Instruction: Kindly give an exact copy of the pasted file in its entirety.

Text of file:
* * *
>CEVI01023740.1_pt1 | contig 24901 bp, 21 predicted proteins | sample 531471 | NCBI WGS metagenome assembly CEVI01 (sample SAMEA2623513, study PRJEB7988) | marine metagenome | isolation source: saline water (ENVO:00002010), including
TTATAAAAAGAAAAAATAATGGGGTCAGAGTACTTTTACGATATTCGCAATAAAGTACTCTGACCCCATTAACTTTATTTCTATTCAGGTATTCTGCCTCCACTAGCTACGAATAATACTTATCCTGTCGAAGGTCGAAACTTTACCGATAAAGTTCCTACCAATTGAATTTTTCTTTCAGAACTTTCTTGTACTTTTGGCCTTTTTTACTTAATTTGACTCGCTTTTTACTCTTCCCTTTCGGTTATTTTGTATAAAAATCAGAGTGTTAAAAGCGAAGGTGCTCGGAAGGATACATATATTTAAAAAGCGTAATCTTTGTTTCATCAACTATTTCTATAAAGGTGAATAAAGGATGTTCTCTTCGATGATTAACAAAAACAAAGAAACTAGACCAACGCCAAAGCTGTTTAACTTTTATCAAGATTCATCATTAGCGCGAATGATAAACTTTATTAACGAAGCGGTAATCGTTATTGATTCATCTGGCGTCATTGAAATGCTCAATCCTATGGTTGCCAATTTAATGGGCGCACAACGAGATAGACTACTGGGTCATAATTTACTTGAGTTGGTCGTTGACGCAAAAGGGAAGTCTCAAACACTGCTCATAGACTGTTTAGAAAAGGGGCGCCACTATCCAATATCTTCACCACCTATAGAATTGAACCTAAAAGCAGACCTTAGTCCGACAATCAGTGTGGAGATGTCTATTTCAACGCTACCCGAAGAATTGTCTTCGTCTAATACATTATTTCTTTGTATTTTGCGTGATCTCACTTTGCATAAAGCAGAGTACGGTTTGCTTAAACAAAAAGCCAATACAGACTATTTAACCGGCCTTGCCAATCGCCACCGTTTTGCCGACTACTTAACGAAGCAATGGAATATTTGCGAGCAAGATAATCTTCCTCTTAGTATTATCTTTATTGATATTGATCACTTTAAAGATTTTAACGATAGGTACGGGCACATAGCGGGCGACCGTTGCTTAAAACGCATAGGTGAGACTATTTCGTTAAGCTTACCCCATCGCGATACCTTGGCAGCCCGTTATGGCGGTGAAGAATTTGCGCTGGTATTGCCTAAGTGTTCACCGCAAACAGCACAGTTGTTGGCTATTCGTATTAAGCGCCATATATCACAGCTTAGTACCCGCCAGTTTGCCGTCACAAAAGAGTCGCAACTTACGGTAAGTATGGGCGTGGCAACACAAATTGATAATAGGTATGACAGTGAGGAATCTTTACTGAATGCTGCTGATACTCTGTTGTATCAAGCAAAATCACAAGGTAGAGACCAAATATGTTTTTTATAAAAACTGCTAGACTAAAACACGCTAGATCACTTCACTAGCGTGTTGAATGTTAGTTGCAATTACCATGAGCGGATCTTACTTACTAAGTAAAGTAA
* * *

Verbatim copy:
>CEVI01023740.1_pt1 | contig 24901 bp, 21 predicted proteins | sample 531471 | NCBI WGS metagenome assembly CEVI01 (sample SAMEA2623513, study PRJEB7988) | marine metagenome | isolation source: saline water (ENVO:00002010), including
TTATAAAAAGAAAAAATAATGGGGTCAGAGTACTTTTACGATATTCGCAATAAAGTACTCTGACCCCATTAACTTTATTTCTATTCAGGTATTCTGCCTCCACTAGCTACGAATAATACTTATCCTGTCGAAGGTCGAAACTTTACCGATAAAGTTCCTACCAATTGAATTTTTCTTTCAGAACTTTCTTGTACTTTTGGCCTTTTTTACTTAATTTGACTCGCTTTTTACTCTTCCCTTTCGGTTATTTTGTATAAAAATCAGAGTGTTAAAAGCGAAGGTGCTCGGAAGGATACATATATTTAAAAAGCGTAATCTTTGTTTCATCAACTATTTCTATAAAGGTGAATAAAGGATGTTCTCTTCGATGATTAACAAAAACAAAGAAACTAGACCAACGCCAAAGCTGTTTAACTTTTATCAAGATTCATCATTAGCGCGAATGATAAACTTTATTAACGAAGCGGTAATCGTTATTGATTCATCTGGCGTCATTGAAATGCTCAATCCTATGGTTGCCAATTTAATGGGCGCACAACGAGATAGACTACTGGGTCATAATTTACTTGAGTTGGTCGTTGACGCAAAAGGGAAGTCTCAAACACTGCTCATAGACTGTTTAGAAAAGGGGCGCCACTATCCAATATCTTCACCACCTATAGAATTGAACCTAAAAGCAGACCTTAGTCCGACAATCAGTGTGGAGATGTCTATTTCAACGCTACCCGAAGAATTGTCTTCGTCTAATACATTATTTCTTTGTATTTTGCGTGATCTCACTTTGCATAAAGCAGAGTACGGTTTGCTTAAACAAAAAGCCAATACAGACTATTTAACCGGCCTTGCCAATCGCCACCGTTTTGCCGACTACTTAACGAAGCAATGGAATATTTGCGAGCAAGATAATCTTCCTCTTAGTATTATCTTTATTGATATTGATCACTTTAAAGATTTTAACGATAGGTACGGGCACATAGCGGGCGACCGTTGCTTAAAACGCATAGGTGAGACTATTTCGTTAAGCTTACCCCATCGCGATACCTTGGCAGCCCGTTATGGCGGTGAAGAATTTGCGCTGGTATTGCCTAAGTGTTCACCGCAAACAGCACAGTTGTTGGCTATTCGTATTAAGCGCCATATATCACAGCTTAGTACCCGCCAGTTTGCCGTCACAAAAGAGTCGCAACTTACGGTAAGTATGGGCGTGGCAACACAAATTGATAATAGGTATGACAGTGAGGAATCTTTACTGAATGCTGCTGATACTCTGTTGTATCAAGCAAAATCACAAGGTAGAGACCAAATATGTTTTTTATAAAAACTGCTAGACTAAAACACGCTAGATCACTTCACTAGCGTGTTGAATGTTAGTTGCAATTACCATGAGCGGATCTTACTTACTAAGTAAAGTAA